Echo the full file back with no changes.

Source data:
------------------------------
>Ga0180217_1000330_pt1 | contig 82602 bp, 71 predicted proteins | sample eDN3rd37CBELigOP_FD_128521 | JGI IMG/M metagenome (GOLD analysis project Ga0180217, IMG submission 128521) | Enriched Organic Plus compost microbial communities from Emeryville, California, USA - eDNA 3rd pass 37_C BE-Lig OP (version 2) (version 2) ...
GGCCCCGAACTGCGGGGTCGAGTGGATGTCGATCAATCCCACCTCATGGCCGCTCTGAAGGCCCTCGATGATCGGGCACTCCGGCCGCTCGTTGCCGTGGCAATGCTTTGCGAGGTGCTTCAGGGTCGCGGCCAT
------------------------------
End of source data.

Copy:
>Ga0180217_1000330_pt1 | contig 82602 bp, 71 predicted proteins | sample eDN3rd37CBELigOP_FD_128521 | JGI IMG/M metagenome (GOLD analysis project Ga0180217, IMG submission 128521) | Enriched Organic Plus compost microbial communities from Emeryville, California, USA - eDNA 3rd pass 37_C BE-Lig OP (version 2) (version 2) ...
GGCCCCGAACTGCGGGGTCGAGTGGATGTCGATCAATCCCACCTCATGGCCGCTCTGAAGGCCCTCGATGATCGGGCACTCCGGCCGCTCGTTGCCGTGGCAATGCTTTGCGAGGTGCTTCAGGGTCGCGGCCAT